Tuesday, January 10, 2006

John Tierney, raving about the privatized Chilean social security system in The New York Times, April 26, 2005:

... if you contribute for at least 20 years, Chile guarantees you a minimum pension that, relative to the median salary, is actually more generous than the median Social Security check.

..."I'm very happy with my account," [my Chilean friend Pablo] said to me after comparing our pensions. He was kind enough not to gloat....

John Tierney, still raving about the privatized Chilean social security system in The New York Times, May 7, 2005:

I can't protect my pension against political risk, but Pablo can help protect his against the risks of the stock market. As he approaches retirement, he can gradually shift his money out of stocks and into bonds, like the ones that financed the private road between Santiago and the port city of Valparaiso, which will be paid off by tolls.

... My pension depends on 535 politicians who will be asked to vote for steep tax increases or budget cuts that they fear could cost them their jobs. Pablo's pension depends on people driving between Chile's two largest cities.

John Tierney, still raving about the privatized Chilean social security system in The New York Times, June 14, 2005:

[Chile's] pension system has a stronger safety net for the older poor than America's (relative to each country's wages) and more incentives for people to work, because Chileans' contributions go directly into their own private accounts instead of a common pool like Social Security....


The New York Times today:

... "Many of those who started work when the system was first adopted are realizing that they have not been able to contribute enough to get a significant pension," [Chilean political science professor Patricio] Navia said, adding that they resent "overhead costs that are so high" and that have led to record profits for the pension funds that manage contributions automatically deducted from workers' paychecks.

...According to a recent study here, Chile's pension funds, whose number has shrunk to 6 from more than 20 as competition has diminished, recorded an average annual profitability of more than 50 percent during a recent five-year period. Other studies, including one conducted by the World Bank, indicate that pension funds retain between a quarter and a third of workers' contributions in the form of commissions, insurance and other administrative fees.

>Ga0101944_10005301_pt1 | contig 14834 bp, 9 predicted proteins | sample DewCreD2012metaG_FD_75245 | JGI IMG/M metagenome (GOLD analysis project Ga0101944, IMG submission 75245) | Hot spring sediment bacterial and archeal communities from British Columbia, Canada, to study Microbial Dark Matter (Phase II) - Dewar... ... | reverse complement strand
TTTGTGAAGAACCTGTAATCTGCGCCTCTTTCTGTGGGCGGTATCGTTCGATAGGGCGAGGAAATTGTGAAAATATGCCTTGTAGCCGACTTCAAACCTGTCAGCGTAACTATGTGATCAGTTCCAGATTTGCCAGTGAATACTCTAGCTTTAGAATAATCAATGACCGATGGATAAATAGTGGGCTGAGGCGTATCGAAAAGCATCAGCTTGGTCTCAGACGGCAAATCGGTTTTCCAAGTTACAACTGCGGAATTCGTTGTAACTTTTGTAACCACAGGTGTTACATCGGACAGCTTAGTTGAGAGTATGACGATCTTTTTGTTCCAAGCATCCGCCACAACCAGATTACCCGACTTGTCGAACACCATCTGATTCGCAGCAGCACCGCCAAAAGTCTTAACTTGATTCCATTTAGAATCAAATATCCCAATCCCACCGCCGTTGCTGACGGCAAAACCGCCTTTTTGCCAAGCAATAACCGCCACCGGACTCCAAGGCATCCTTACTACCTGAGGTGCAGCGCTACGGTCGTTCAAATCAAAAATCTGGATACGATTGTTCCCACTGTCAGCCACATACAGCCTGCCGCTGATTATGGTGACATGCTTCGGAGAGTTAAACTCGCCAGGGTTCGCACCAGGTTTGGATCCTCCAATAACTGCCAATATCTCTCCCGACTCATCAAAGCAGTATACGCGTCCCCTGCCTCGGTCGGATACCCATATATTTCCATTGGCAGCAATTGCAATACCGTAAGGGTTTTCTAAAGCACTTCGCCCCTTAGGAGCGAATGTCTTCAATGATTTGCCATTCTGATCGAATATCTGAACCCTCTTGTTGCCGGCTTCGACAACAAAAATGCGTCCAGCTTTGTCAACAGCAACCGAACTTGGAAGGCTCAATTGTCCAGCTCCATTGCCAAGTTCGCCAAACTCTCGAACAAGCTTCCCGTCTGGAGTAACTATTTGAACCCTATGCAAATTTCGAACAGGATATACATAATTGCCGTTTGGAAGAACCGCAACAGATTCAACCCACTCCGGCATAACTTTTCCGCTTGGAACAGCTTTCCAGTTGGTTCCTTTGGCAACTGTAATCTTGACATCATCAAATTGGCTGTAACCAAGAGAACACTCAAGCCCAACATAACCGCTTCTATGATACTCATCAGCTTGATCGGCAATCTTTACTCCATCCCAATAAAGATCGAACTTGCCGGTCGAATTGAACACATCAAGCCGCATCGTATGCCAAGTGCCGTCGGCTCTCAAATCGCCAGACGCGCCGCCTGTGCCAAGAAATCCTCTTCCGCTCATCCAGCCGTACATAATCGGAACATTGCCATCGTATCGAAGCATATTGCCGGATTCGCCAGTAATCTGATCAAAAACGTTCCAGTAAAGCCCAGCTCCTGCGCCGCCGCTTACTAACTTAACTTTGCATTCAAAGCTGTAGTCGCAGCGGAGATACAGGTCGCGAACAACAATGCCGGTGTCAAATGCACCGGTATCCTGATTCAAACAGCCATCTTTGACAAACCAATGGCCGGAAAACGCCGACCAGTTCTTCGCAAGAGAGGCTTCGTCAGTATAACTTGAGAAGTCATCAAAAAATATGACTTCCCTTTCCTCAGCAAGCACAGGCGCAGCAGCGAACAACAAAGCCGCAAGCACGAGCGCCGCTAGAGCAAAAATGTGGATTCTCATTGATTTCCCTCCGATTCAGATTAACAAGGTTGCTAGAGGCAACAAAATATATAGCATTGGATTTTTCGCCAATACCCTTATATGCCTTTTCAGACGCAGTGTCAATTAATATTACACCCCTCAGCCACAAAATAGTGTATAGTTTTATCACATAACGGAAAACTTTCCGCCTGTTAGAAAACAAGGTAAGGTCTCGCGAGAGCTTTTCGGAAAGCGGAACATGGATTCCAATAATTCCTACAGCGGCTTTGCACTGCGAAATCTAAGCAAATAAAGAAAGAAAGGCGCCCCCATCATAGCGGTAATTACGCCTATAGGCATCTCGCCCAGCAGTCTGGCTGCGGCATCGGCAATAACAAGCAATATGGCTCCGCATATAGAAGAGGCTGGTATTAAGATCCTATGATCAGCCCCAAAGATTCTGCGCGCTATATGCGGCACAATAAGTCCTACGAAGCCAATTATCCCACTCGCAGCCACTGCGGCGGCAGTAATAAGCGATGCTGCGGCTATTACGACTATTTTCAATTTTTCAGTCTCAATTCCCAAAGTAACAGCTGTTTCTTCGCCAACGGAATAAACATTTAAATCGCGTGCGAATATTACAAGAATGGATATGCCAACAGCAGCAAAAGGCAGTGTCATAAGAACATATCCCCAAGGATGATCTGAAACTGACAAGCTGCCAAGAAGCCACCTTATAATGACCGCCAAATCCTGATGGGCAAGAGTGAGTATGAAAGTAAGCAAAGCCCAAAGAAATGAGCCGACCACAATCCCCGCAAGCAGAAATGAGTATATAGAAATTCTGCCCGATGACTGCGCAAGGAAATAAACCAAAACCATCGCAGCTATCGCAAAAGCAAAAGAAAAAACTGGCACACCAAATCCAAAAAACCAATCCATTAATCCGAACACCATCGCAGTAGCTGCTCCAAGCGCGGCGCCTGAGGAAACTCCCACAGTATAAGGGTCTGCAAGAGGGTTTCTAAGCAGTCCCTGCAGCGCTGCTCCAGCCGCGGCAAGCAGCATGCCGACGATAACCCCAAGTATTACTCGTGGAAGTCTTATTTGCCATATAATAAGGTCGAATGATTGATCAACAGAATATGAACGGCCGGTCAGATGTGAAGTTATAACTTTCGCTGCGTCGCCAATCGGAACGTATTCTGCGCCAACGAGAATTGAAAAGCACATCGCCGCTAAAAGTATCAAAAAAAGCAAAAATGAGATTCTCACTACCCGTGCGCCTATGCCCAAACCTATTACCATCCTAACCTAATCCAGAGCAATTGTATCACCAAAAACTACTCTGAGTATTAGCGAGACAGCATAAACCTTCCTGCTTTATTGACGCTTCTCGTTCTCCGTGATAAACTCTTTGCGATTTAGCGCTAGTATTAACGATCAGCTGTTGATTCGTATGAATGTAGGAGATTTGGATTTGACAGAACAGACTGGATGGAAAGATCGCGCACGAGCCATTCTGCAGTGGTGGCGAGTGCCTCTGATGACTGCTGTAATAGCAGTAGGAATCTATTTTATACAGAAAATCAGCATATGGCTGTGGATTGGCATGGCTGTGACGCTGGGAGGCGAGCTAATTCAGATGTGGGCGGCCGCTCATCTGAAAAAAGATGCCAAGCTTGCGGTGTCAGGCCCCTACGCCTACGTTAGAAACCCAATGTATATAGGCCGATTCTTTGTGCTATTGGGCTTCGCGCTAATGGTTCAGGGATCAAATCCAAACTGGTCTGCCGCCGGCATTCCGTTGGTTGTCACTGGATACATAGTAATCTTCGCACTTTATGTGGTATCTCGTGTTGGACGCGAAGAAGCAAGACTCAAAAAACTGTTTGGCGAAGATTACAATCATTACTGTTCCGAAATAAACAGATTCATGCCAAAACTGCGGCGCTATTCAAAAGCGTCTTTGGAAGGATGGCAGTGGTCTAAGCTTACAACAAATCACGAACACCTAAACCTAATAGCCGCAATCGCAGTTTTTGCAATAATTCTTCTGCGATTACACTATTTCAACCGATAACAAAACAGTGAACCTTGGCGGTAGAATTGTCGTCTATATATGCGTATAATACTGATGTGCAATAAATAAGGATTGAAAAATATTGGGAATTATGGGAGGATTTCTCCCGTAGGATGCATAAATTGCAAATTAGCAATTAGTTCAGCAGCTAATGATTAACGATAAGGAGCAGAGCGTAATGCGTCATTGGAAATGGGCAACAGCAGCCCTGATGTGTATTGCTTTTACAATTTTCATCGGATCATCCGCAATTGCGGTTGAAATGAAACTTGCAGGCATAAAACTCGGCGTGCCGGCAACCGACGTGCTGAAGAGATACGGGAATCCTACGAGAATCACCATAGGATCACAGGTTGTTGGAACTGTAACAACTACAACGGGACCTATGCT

... many young people, who should be enrolling in the system early to accrue maximum benefit, are staying out or paying in very little. Some cannot afford to contribute beyond the obligatory minimum payment, which is 10 percent of wages, while others are either self-employed or have been hired by companies as low-paid independent contract workers and therefore do not have to contribute at all....

As a result of such doubts, attacking the pension system and especially the perceived excesses of the funds has become a surefire source of votes. One of the big winners in the first round of the election last month, for example, was Guido Girardi, a senator-elect ... who has taken upon himself the role of scourge of the private management funds.

"I am going to do away with these thieves in jackets and ties," Mr. Girardi vowed. "We are going to defend the citizenry from these funds that rob people of their pensions."...

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